In the minds of many, the NBA summer league is a mere afterthought – a collection of rookies, mysterious foreigners and former college standouts looking to use a glorified open gym setting to find a place in the league. In many respects that viewpoint is spot-on, but the summer league is more than a structured pick-up game – it’s a chance for players to separate themselves from the rest of the pack. The challenge is to do so in ways that NBA franchises desire. Efficiency, outside shooting and defensive versatility are championed in today’s NBA, while volume scoring is not necessarily what teams are searching for in a potential training camp invitee. Frankly, if a team is combing the Orlando Summer League for a primary scorer, their fan base is in for a long, long season. Take Josh Selby, the co-MVP of last summer’s Las Vegas Summer League, for example. A 2011 second-round selection of the Grizzlies, Selby averaged a Vegas League-high 27.5 points per game but found himself in the D-League by early December and was traded and subsequently waived in early March. His one elite skill – scoring – may have set him apart in Las Vegas, but it failed to translate against elite competition. Let’s not forget that most summer league teams only have a handful of players with any NBA experience, and even fewer who have played meaningful minutes in the league.
Day four of the 2013 Orlando NBA Summer League wrapped up Wednesday afternoon with only three games on the slate. Still, a number of intriguing rookies and young players were on display once again:
Utah 98 Brooklyn 69
The first game of the day featured a Jazz team led by a pair of talented young guards in Alec Burks and Trey Burke, who in all likelihood will make up the team’s starting backcourt in October. However, Burke sat out Wednesday’s contest (non-injury related), turning the attention toward Burks, former dunk contest camp Jeremy Evans and promising young big man Rudy Gobert, whose 7-foot-9 wingspan set a draft combine record. The game was a blowout from the beginning, as Utah jumped out to a 20-10 first quarter advantage, eventually pushing the lead to 51-29 by halftime. While Gobert played just six minutes, Evans and Burks combined for 29 points on 9-of-17 shooting. Evans also added a game-high nine rebounds. Former Marquette standout Jerel McNeal started alongside Burks in the backcourt and contributed five points, four steals and three assists. Chris Roberts also added 15 points, while Slovenian center Rasid Mahalbasic scored four points and blocked three shots en route to posting a game-high plus/minus of +24.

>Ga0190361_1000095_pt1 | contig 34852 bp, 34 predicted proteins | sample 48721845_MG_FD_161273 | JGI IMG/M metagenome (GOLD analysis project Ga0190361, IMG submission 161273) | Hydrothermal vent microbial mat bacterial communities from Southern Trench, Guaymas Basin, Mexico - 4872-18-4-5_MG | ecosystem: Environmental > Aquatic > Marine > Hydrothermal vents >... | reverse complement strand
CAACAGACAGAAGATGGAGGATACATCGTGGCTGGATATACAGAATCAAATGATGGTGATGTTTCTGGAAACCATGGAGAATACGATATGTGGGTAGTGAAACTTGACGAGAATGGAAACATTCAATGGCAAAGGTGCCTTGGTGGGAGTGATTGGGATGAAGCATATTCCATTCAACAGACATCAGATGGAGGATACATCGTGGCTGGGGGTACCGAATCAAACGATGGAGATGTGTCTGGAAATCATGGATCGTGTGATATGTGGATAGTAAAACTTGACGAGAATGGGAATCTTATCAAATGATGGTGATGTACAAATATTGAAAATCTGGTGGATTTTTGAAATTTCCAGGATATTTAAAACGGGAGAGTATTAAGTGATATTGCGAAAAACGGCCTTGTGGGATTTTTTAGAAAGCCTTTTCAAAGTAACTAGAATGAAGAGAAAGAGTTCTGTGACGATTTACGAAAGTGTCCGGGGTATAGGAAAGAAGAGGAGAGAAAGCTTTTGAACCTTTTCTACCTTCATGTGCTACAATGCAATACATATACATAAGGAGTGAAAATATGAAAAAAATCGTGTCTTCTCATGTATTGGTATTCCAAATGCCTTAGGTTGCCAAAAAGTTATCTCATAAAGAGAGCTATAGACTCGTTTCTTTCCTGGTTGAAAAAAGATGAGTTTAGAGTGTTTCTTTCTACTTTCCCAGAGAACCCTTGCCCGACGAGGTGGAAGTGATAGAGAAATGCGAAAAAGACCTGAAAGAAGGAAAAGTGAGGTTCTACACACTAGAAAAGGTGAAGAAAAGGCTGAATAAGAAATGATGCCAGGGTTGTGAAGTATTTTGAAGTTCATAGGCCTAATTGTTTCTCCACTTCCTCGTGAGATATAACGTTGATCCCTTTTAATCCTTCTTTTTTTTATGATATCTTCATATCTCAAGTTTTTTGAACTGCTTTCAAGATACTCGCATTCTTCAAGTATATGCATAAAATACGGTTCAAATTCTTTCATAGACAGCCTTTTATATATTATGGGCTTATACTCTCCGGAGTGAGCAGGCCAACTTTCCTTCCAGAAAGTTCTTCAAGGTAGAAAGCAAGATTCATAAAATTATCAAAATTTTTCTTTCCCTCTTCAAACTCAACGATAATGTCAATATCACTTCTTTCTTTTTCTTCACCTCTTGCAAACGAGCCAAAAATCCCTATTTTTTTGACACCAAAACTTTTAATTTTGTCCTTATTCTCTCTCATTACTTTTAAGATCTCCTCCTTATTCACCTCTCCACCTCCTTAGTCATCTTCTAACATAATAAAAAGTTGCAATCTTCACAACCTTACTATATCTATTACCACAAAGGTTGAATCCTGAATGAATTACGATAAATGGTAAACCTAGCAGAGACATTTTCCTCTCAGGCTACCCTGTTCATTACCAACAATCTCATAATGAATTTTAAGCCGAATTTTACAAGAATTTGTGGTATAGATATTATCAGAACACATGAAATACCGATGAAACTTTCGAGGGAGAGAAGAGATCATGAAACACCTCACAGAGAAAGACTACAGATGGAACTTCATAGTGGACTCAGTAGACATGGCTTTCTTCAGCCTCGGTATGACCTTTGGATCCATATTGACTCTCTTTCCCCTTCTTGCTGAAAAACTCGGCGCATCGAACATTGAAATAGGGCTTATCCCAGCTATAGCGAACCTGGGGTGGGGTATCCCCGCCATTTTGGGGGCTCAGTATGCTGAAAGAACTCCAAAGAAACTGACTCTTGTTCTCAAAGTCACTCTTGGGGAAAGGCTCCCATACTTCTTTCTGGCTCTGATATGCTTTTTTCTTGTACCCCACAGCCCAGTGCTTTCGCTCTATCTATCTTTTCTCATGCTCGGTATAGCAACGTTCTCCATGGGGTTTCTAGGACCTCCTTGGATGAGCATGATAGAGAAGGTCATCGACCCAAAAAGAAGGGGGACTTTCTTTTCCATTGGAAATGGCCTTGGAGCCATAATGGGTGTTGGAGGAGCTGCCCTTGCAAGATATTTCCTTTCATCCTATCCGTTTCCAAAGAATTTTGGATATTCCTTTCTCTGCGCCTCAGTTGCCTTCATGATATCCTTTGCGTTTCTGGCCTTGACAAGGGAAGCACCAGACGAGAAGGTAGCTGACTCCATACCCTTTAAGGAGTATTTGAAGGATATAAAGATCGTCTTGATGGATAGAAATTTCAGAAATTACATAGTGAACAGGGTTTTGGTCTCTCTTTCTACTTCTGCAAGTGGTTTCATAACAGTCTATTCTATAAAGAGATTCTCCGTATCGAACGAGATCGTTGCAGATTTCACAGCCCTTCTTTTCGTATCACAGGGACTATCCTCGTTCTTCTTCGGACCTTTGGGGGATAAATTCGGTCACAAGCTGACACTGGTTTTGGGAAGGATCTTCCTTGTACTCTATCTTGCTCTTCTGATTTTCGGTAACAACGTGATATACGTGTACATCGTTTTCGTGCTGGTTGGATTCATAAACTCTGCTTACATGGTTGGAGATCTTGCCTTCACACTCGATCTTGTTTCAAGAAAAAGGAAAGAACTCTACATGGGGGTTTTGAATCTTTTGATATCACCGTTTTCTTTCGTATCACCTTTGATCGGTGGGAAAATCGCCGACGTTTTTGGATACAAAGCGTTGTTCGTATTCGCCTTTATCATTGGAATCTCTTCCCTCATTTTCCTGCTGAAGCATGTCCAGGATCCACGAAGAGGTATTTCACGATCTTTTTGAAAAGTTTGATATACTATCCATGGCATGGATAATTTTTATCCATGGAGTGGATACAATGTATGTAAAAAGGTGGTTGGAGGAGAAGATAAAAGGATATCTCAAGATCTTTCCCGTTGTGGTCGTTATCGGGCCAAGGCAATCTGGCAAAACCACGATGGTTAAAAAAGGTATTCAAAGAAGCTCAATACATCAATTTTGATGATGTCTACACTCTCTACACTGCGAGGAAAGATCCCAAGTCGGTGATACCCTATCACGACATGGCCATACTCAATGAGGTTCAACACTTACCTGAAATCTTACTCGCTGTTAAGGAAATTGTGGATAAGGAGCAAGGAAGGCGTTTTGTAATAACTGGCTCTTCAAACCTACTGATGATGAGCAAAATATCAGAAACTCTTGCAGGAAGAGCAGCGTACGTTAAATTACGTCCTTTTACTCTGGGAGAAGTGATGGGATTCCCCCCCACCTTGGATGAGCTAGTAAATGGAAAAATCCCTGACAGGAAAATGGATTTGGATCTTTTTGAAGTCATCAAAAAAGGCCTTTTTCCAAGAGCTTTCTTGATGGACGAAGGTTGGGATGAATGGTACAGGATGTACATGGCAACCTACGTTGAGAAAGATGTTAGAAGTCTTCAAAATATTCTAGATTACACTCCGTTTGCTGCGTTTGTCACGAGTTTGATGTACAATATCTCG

Things were not quite as positive for Jason Kidd and the Nets, as just two players scored in double-figures and the team dropped to 0-3. Chris Wright led all scorers with 20 points on 8-of-13 shooting, and Tyshawn Taylor chipped in 10 points and three assists. Brooklyn’s big men struggled mightily, as Tornike Shengelia scored seven points to go along with four turnovers and five fouls in 18 minutes. Rookie Mason Plumlee took just four shots, while pulling down two rebounds and recording a -27 plus/minus rating. The loss drops the Nets into a tie with the idle 76ers for last place, and they will face the 3-0 Houston Rockets on Thursday. Meanwhile, Utah sits at 2-1 and will square off with the 1-2 Indiana Pacers in the first of four Thursday games.
Oklahoma City 74 Philadelphia 62